HomeWashington Letter2024 ▶ Congress Makes Progress on FY24 Appropriations Bills – EPA Funding Cut
Congress Makes Progress on FY24 Appropriations Bills – EPA Funding Cut

As of press time, Congress is on the verge of approving year-long funding for a significant share of federal programs – likely passing 6 out of 13 appropriations bills funding the federal government.  Key to the ATS members, Congress moved forward with bills to fund Environmental Protection Agency, the Department of Veterans Affairs and the Food and Drug Administration. 

Congress cut EPA’s overall funding by ten percent, however the bulk of those cuts were in the EPA Superfund program, which had already received a bolus of funding in the infrastructure law passed earlier in the Biden Administration.  Core EPA programs, including clean air programs, will only see a 3.5 percent cut for FY24.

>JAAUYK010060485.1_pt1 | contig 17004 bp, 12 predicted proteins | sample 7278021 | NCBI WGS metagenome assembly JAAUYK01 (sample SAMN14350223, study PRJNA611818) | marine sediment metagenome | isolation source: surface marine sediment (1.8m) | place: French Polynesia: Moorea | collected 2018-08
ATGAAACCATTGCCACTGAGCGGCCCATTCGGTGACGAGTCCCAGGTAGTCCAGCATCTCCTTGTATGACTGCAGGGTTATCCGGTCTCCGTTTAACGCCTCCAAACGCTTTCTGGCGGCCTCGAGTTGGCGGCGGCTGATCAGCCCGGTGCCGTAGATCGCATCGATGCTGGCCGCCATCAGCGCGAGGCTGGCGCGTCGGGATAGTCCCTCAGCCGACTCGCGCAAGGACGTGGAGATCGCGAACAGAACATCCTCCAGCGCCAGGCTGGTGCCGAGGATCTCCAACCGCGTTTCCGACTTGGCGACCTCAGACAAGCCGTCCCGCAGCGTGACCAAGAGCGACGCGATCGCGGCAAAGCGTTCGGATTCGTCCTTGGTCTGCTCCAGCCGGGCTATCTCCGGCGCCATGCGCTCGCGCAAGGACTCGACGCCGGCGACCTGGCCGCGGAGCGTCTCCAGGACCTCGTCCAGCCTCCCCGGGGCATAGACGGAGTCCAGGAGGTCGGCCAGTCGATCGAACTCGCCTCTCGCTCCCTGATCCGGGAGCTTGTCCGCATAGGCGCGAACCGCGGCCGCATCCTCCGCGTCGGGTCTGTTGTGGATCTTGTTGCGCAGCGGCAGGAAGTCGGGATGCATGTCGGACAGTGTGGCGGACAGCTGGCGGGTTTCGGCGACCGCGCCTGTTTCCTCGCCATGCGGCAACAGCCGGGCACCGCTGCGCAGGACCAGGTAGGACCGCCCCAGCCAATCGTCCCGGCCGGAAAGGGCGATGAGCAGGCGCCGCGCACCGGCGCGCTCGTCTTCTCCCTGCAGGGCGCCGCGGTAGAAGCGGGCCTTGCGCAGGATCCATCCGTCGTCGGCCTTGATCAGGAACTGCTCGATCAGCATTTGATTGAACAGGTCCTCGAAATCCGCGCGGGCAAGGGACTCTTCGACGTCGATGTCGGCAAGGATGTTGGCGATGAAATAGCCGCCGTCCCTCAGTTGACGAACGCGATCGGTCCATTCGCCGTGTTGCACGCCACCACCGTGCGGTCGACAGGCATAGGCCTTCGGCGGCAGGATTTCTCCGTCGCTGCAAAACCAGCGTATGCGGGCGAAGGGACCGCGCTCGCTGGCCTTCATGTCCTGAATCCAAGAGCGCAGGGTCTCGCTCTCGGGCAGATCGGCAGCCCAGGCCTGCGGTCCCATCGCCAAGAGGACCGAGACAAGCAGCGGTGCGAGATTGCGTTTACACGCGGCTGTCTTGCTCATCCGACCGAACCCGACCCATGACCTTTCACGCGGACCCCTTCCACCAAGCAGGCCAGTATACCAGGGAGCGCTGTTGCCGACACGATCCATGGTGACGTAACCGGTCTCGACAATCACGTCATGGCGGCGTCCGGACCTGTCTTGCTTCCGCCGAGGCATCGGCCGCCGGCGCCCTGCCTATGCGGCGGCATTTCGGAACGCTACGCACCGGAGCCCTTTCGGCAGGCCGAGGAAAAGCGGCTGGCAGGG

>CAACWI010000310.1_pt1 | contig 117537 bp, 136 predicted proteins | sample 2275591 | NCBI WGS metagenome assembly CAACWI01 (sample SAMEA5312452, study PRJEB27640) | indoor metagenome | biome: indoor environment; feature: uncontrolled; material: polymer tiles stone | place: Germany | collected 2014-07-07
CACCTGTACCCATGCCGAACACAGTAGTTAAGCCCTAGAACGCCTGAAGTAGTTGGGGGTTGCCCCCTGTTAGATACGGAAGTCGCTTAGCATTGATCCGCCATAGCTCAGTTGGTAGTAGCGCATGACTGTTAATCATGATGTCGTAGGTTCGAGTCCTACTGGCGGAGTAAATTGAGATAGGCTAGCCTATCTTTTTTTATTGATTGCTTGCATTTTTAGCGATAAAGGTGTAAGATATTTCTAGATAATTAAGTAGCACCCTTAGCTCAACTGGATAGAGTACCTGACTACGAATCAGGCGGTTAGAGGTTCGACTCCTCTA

While reduced funding for EPA core programs is concerning, the legislation does not have legislative language to block or delay EPA from moving forward on clean air or climate programs.  House Republicans had initially made it a high priority to include report language to block or delay EPA’s work several clean air and climate programs but faced strong opposition from Democratics and the Administration.    

Some Relief for Medicare Physician Payment in Spending Package
The spending package also included some relief in the 2024 3.37 percent reduction in reimbursement for Medicare physician services.  The bill being considered by Congress does not eliminate the cut, but it does provide partial relief by reducing the cut by 1.68 percent. 

VA Research Budget Gets an Increase
The spending package also provides $943 million for the VA Medical and Prosthetic Research program, an increase of $27 million over FY23 funding.

Attention now turns to the Senate, which as of press time, was still working out an agreement to consider the spending package before Friday at midnight.  While most Congressional observers believe the Senate will ultimately approve the spending package, accelerated consideration of the deal will require agreement from all 100 Senators, so the potential for last minute drama remains.

Last Reviewed: March 2024